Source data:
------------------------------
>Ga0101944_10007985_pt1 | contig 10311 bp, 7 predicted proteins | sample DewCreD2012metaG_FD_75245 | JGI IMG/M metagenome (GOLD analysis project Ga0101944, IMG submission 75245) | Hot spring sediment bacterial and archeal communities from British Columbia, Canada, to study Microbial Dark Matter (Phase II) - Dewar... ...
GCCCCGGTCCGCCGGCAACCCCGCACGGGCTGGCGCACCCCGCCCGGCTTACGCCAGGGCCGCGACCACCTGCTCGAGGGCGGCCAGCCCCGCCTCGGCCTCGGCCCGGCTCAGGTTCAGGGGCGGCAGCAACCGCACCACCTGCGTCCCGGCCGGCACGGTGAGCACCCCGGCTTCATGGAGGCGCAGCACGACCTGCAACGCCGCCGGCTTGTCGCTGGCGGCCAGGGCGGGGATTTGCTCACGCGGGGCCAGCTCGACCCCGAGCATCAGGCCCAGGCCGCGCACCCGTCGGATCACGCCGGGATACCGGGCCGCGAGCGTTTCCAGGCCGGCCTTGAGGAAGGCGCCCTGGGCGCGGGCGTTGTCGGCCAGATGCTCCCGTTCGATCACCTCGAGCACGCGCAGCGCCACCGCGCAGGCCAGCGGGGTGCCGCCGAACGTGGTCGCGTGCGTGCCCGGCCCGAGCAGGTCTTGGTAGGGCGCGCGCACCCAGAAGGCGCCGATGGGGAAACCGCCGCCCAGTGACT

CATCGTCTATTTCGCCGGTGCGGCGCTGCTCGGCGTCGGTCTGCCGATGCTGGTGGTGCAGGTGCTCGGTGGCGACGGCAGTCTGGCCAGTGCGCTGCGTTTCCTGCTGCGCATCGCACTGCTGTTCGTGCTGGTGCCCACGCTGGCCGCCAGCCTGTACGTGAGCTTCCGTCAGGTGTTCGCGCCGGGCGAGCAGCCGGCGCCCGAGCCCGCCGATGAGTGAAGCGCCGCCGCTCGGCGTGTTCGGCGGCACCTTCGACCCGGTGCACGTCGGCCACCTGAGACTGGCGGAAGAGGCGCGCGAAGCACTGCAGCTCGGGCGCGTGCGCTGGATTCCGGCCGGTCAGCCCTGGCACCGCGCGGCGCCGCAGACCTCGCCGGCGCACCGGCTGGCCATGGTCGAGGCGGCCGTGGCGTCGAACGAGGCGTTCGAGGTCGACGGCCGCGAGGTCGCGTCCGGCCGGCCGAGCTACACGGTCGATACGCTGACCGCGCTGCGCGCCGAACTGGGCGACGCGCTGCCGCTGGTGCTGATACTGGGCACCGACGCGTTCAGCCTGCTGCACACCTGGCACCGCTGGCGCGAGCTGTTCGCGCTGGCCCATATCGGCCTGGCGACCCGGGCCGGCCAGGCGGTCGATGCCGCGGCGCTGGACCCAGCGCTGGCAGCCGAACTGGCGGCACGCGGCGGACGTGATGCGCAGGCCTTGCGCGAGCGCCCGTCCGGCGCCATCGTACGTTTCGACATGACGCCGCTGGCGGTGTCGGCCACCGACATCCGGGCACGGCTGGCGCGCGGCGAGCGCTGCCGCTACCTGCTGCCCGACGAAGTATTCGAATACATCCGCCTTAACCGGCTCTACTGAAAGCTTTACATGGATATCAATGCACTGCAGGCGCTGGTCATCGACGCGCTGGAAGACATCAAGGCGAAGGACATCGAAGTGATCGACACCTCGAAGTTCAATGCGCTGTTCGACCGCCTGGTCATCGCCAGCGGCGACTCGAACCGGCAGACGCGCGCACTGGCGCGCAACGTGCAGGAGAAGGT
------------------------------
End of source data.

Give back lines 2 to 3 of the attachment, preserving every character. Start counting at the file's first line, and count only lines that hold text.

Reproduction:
GCCCCGGTCCGCCGGCAACCCCGCACGGGCTGGCGCACCCCGCCCGGCTTACGCCAGGGCCGCGACCACCTGCTCGAGGGCGGCCAGCCCCGCCTCGGCCTCGGCCCGGCTCAGGTTCAGGGGCGGCAGCAACCGCACCACCTGCGTCCCGGCCGGCACGGTGAGCACCCCGGCTTCATGGAGGCGCAGCACGACCTGCAACGCCGCCGGCTTGTCGCTGGCGGCCAGGGCGGGGATTTGCTCACGCGGGGCCAGCTCGACCCCGAGCATCAGGCCCAGGCCGCGCACCCGTCGGATCACGCCGGGATACCGGGCCGCGAGCGTTTCCAGGCCGGCCTTGAGGAAGGCGCCCTGGGCGCGGGCGTTGTCGGCCAGATGCTCCCGTTCGATCACCTCGAGCACGCGCAGCGCCACCGCGCAGGCCAGCGGGGTGCCGCCGAACGTGGTCGCGTGCGTGCCCGGCCCGAGCAGGTCTTGGTAGGGCGCGCGCACCCAGAAGGCGCCGATGGGGAAACCGCCGCCCAGTGACT

CATCGTCTATTTCGCCGGTGCGGCGCTGCTCGGCGTCGGTCTGCCGATGCTGGTGGTGCAGGTGCTCGGTGGCGACGGCAGTCTGGCCAGTGCGCTGCGTTTCCTGCTGCGCATCGCACTGCTGTTCGTGCTGGTGCCCACGCTGGCCGCCAGCCTGTACGTGAGCTTCCGTCAGGTGTTCGCGCCGGGCGAGCAGCCGGCGCCCGAGCCCGCCGATGAGTGAAGCGCCGCCGCTCGGCGTGTTCGGCGGCACCTTCGACCCGGTGCACGTCGGCCACCTGAGACTGGCGGAAGAGGCGCGCGAAGCACTGCAGCTCGGGCGCGTGCGCTGGATTCCGGCCGGTCAGCCCTGGCACCGCGCGGCGCCGCAGACCTCGCCGGCGCACCGGCTGGCCATGGTCGAGGCGGCCGTGGCGTCGAACGAGGCGTTCGAGGTCGACGGCCGCGAGGTCGCGTCCGGCCGGCCGAGCTACACGGTCGATACGCTGACCGCGCTGCGCGCCGAACTGGGCGACGCGCTGCCGCTGGTGCTGATACTGGGCACCGACGCGTTCAGCCTGCTGCACACCTGGCACCGCTGGCGCGAGCTGTTCGCGCTGGCCCATATCGGCCTGGCGACCCGGGCCGGCCAGGCGGTCGATGCCGCGGCGCTGGACCCAGCGCTGGCAGCCGAACTGGCGGCACGCGGCGGACGTGATGCGCAGGCCTTGCGCGAGCGCCCGTCCGGCGCCATCGTACGTTTCGACATGACGCCGCTGGCGGTGTCGGCCACCGACATCCGGGCACGGCTGGCGCGCGGCGAGCGCTGCCGCTACCTGCTGCCCGACGAAGTATTCGAATACATCCGCCTTAACCGGCTCTACTGAAAGCTTTACATGGATATCAATGCACTGCAGGCGCTGGTCATCGACGCGCTGGAAGACATCAAGGCGAAGGACATCGAAGTGATCGACACCTCGAAGTTCAATGCGCTGTTCGACCGCCTGGTCATCGCCAGCGGCGACTCGAACCGGCAGACGCGCGCACTGGCGCGCAACGTGCAGGAGAAGGT